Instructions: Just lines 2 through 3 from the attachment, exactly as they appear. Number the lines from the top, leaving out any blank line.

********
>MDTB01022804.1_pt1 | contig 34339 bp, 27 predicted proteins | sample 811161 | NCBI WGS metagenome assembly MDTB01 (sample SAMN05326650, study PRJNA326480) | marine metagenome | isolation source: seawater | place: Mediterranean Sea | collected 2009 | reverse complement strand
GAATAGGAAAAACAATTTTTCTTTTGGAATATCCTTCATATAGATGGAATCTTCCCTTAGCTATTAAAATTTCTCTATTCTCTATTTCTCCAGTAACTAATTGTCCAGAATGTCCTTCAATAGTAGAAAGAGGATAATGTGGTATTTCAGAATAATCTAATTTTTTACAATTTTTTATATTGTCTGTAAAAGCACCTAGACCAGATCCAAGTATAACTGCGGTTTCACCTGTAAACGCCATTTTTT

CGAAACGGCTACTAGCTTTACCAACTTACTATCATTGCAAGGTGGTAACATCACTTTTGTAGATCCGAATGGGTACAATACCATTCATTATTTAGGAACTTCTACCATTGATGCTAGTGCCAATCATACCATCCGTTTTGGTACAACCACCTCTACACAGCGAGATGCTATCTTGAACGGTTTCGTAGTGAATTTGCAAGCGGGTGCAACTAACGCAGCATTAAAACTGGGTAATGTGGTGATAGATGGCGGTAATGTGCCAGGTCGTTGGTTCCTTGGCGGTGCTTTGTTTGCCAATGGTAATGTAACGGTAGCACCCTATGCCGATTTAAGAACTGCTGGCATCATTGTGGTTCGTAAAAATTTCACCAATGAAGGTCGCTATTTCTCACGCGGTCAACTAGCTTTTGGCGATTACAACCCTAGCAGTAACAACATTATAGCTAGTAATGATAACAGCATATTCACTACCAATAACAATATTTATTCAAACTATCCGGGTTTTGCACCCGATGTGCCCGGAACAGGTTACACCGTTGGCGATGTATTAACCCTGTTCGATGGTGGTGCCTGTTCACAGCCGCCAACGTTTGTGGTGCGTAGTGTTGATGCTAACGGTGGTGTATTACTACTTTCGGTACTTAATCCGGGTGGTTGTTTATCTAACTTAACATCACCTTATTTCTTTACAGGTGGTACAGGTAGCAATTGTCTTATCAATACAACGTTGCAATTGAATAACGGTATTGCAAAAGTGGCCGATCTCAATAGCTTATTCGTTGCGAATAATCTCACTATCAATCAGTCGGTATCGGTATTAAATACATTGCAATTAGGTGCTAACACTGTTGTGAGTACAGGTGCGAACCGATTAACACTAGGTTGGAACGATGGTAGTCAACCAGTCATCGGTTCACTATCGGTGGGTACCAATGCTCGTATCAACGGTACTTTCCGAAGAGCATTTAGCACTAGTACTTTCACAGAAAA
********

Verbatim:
GAATAGGAAAAACAATTTTTCTTTTGGAATATCCTTCATATAGATGGAATCTTCCCTTAGCTATTAAAATTTCTCTATTCTCTATTTCTCCAGTAACTAATTGTCCAGAATGTCCTTCAATAGTAGAAAGAGGATAATGTGGTATTTCAGAATAATCTAATTTTTTACAATTTTTTATATTGTCTGTAAAAGCACCTAGACCAGATCCAAGTATAACTGCGGTTTCACCTGTAAACGCCATTTTTT

CGAAACGGCTACTAGCTTTACCAACTTACTATCATTGCAAGGTGGTAACATCACTTTTGTAGATCCGAATGGGTACAATACCATTCATTATTTAGGAACTTCTACCATTGATGCTAGTGCCAATCATACCATCCGTTTTGGTACAACCACCTCTACACAGCGAGATGCTATCTTGAACGGTTTCGTAGTGAATTTGCAAGCGGGTGCAACTAACGCAGCATTAAAACTGGGTAATGTGGTGATAGATGGCGGTAATGTGCCAGGTCGTTGGTTCCTTGGCGGTGCTTTGTTTGCCAATGGTAATGTAACGGTAGCACCCTATGCCGATTTAAGAACTGCTGGCATCATTGTGGTTCGTAAAAATTTCACCAATGAAGGTCGCTATTTCTCACGCGGTCAACTAGCTTTTGGCGATTACAACCCTAGCAGTAACAACATTATAGCTAGTAATGATAACAGCATATTCACTACCAATAACAATATTTATTCAAACTATCCGGGTTTTGCACCCGATGTGCCCGGAACAGGTTACACCGTTGGCGATGTATTAACCCTGTTCGATGGTGGTGCCTGTTCACAGCCGCCAACGTTTGTGGTGCGTAGTGTTGATGCTAACGGTGGTGTATTACTACTTTCGGTACTTAATCCGGGTGGTTGTTTATCTAACTTAACATCACCTTATTTCTTTACAGGTGGTACAGGTAGCAATTGTCTTATCAATACAACGTTGCAATTGAATAACGGTATTGCAAAAGTGGCCGATCTCAATAGCTTATTCGTTGCGAATAATCTCACTATCAATCAGTCGGTATCGGTATTAAATACATTGCAATTAGGTGCTAACACTGTTGTGAGTACAGGTGCGAACCGATTAACACTAGGTTGGAACGATGGTAGTCAACCAGTCATCGGTTCACTATCGGTGGGTACCAATGCTCGTATCAACGGTACTTTCCGAAGAGCATTTAGCACTAGTACTTTCACAGAAAA